### Constraint Equations

```Dynamic Simulation:
Constraint Kinematics
Objective



The objective of this module is to show how constraint equations are
used to compute the position, velocity, and acceleration of the
generalized coordinates.
These equations are kinematic in nature because they do not consider
the forces required to cause the motion.
The kinematic and motion constraints developed in the previous
module (Module 3) for the piston-crank mechanism are used to
demonstrate the mathematics.
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Section 4 – Dynamic Simulation
Notation
Module 4 – Constraint Kinematics
Page 2
 The total set of constraint equations
needed to define a mechanism
includes both kinematic constraints
and drive constraints.
  k q  
 q, t    d
  0
 q, t 
 There are 15 generalized coordinates
and 15 nonlinear constraint
equations for the piston-crank
assembly used in Module 3.
 Since the piston-crank has a mobility
of one, only one of the fifteen
equations will be a motion constraint
that is an explicit function of time.
q
 q 
k

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d
q, t 
is the set of generalized
coordinates
is the set of kinematic
constraint equations
is the set of motion
constraint equations
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Section 4 – Dynamic Simulation
Position
Module 4 – Constraint Kinematics
Page 3
 Solving the constraint equations
will yield the value of each
generalized coordinate at a
specific instance of time.
 The constraint equations are
non-linear and the NewtonRaphson method is used as the
solution method.
 The Newton-Raphson method is
iterative and converges when
the constraint equations are
satisfied.
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Constraint Equations
  k q  
q, t    d
  0
 q, t 
Newton-Raphson Equations
  q, t  
qi 1  qi  


q


1
q, t 
where
  q, t  
 q 


is the Jacobian
matrix
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Section 4 – Dynamic Simulation
Velocity
Module 4 – Constraint Kinematics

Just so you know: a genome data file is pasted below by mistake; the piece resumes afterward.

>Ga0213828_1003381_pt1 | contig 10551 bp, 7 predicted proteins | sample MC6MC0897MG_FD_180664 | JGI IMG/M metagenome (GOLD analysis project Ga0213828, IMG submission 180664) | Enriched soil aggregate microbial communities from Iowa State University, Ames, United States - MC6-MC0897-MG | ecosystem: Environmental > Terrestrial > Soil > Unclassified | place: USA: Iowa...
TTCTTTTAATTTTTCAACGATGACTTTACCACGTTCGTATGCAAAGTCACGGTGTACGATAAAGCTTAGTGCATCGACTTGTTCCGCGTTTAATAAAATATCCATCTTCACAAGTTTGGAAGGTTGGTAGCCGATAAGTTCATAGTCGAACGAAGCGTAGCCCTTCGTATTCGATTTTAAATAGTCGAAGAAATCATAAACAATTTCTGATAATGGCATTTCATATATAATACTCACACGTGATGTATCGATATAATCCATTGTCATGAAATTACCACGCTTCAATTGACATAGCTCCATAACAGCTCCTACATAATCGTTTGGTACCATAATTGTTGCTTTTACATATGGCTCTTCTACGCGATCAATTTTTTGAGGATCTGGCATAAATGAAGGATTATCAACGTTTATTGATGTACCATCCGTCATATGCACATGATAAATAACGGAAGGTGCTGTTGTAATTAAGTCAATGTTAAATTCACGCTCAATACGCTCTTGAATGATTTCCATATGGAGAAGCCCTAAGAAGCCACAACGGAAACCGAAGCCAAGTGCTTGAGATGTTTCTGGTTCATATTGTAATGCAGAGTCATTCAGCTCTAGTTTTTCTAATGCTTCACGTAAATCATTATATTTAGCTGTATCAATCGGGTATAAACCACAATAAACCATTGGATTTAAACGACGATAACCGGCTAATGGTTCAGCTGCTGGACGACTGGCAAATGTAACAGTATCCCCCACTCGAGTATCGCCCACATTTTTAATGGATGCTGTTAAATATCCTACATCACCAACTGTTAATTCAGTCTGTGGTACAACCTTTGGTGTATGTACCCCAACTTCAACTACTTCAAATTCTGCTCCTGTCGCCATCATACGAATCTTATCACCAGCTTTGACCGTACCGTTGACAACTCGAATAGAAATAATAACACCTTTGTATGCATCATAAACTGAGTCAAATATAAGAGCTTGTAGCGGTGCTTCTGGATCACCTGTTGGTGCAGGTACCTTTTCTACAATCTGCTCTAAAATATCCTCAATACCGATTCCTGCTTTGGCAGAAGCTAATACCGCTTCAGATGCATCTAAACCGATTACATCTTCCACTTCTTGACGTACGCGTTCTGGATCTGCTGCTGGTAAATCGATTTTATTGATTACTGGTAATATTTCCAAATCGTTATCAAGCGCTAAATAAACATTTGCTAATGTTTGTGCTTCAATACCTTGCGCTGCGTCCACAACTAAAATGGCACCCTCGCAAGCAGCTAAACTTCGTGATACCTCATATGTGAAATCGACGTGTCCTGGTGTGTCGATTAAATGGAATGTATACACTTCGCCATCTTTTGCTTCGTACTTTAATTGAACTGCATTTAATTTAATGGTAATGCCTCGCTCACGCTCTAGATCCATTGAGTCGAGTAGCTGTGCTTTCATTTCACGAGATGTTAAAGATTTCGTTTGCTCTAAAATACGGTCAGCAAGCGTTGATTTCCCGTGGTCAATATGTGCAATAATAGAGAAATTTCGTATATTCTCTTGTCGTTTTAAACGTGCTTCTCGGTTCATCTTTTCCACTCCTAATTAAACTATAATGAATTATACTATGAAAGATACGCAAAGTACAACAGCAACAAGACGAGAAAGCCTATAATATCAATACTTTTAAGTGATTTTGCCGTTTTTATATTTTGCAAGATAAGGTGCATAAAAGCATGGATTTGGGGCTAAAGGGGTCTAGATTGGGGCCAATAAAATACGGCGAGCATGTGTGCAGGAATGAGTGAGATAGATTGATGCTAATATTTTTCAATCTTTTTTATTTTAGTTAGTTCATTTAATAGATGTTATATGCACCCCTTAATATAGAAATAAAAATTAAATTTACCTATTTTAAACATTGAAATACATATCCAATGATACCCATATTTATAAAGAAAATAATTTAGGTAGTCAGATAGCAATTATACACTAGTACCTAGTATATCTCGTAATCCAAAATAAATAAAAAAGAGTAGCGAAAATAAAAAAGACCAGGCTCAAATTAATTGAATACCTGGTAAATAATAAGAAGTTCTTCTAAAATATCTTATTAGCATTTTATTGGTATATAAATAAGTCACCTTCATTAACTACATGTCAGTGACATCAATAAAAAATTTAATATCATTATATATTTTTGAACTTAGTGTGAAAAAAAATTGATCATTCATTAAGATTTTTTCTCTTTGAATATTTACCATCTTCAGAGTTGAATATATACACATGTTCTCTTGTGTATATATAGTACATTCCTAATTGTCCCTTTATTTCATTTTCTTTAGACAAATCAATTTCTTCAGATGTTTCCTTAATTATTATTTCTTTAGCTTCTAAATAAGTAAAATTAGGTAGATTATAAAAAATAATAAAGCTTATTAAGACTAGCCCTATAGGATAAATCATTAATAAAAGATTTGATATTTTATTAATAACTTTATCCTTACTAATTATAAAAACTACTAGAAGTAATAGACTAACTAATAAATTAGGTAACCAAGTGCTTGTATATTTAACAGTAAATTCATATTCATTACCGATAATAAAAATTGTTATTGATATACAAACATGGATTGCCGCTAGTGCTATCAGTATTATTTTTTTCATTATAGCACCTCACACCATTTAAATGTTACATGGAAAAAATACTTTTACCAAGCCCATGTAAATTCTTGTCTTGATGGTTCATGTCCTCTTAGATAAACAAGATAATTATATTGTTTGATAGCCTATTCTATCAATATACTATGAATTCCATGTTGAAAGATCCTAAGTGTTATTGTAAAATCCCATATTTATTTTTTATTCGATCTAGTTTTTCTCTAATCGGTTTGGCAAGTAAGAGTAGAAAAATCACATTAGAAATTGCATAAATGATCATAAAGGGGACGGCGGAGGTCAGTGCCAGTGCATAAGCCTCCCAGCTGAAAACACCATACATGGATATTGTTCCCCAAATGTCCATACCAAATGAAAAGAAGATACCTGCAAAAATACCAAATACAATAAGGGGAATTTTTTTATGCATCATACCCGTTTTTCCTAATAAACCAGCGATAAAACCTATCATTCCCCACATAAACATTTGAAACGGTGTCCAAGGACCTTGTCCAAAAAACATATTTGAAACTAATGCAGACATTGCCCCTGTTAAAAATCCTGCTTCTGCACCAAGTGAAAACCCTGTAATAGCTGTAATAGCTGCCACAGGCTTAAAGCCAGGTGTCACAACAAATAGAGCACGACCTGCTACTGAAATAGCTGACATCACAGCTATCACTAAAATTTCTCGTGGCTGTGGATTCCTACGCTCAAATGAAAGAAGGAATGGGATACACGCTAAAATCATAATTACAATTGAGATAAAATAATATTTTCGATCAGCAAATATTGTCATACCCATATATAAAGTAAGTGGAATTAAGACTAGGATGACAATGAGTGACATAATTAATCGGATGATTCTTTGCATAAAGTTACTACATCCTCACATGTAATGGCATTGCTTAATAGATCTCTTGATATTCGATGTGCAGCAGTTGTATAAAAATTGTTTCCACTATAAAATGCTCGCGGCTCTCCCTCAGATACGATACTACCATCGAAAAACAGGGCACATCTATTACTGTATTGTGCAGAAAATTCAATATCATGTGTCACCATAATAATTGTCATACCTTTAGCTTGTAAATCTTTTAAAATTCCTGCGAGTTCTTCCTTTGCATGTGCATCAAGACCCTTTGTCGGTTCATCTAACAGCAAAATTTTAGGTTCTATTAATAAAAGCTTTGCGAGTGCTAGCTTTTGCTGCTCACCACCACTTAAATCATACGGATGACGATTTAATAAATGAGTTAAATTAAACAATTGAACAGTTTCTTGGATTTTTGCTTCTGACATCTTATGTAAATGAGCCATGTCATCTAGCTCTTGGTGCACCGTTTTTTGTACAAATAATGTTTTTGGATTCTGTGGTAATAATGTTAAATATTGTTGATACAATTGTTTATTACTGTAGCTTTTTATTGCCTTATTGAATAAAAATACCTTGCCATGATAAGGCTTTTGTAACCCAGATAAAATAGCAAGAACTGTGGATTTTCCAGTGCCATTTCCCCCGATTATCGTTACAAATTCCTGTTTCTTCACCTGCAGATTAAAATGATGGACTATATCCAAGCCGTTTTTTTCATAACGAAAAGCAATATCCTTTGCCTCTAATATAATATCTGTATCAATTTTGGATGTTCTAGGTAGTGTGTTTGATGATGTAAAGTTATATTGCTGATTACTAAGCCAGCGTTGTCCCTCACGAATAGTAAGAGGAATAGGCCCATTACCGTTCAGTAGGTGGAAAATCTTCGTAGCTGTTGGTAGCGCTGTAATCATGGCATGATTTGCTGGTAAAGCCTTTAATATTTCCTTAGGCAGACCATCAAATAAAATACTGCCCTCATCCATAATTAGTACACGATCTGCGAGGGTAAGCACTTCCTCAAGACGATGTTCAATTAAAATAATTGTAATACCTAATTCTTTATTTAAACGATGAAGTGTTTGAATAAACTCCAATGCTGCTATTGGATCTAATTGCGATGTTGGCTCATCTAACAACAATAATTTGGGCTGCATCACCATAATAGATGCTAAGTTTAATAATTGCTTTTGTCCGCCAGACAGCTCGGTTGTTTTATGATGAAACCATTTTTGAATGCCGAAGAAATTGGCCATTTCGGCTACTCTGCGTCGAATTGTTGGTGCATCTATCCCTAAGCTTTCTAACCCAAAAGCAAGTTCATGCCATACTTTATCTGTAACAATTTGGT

Page 4
 The time derivative of the
constraint equations is used
to determine the velocities of
the generalized coordinates.
 Since the generalized
coordinates are a function of
time and the constraint
equations are a function of
the generalized coordinates
and time, the chain rule for
partial differentiation must
be used.
Constraint Equations
  k q  
q, t    d   0
 q, t 
Time Derivative
  q, t       q    

          0
 t   q   t   t 
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Velocities
1
     
 q 


 
 


 t 
 q   t 
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Section 4 – Dynamic Simulation
Acceleration
Module 4 – Constraint Kinematics
Page 5
 The second time derivative of
the constraint equations is
used to determine the
accelerations of the
generalized coordinates.
 Since the generalized
coordinates are a function of
time and the constraint
equations are a function of
the generalized coordinates
and time, the chain rule for
partial differentiation must
be used.
1st Time Derivative of Constraint Equations
 q, t      q    

          0
 t   q   t   t 
2nd Time Derivative of Constraint Equations
  2  q, t          
  2    q 

      qq 2 
 
2

t

q

q

q

t

      

  t 
     2 q    2  
    2    2   0
 q   t   t 
Accelerations
        


   qq
1  
2
  q       q   q   


 2   

2
2
 t   q        q     
 2  qt   t    t 2 
  

 
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Section 4 – Dynamic Simulation
Summary of Equations
Module 4 – Constraint Kinematics
Page 6
Constraint Equations
  k q  
q, t    d   0
 q, t 
Velocities of Generalized Coordinates
1
     
 q 
      
 t 
 q   t 
Newton-Raphson Equations
Used to determine the position
(values of the generalized
coordinates) at an instant in time.
  q, t  
qi 1  qi  


q


1
q, t 
Accelerations of Generalized Coordinates
  q    
 2  
 t   q 
2
1
        
  2    q    2  
     qq 2 
     2 
  q   q   
 qt   t   t 
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Section 4 – Dynamic Simulation
Jacobian
Module 4 – Constraint Kinematics
Page 7
 The Jacobian and its inverse is
needed to determine the
position, velocity, and
acceleration of the generalized
coordinates.
 Each i,j (row,column) term in
the Jacobian matrix is given by
J i, j
 i

q j
ith
constraint equation
  
J    
 q 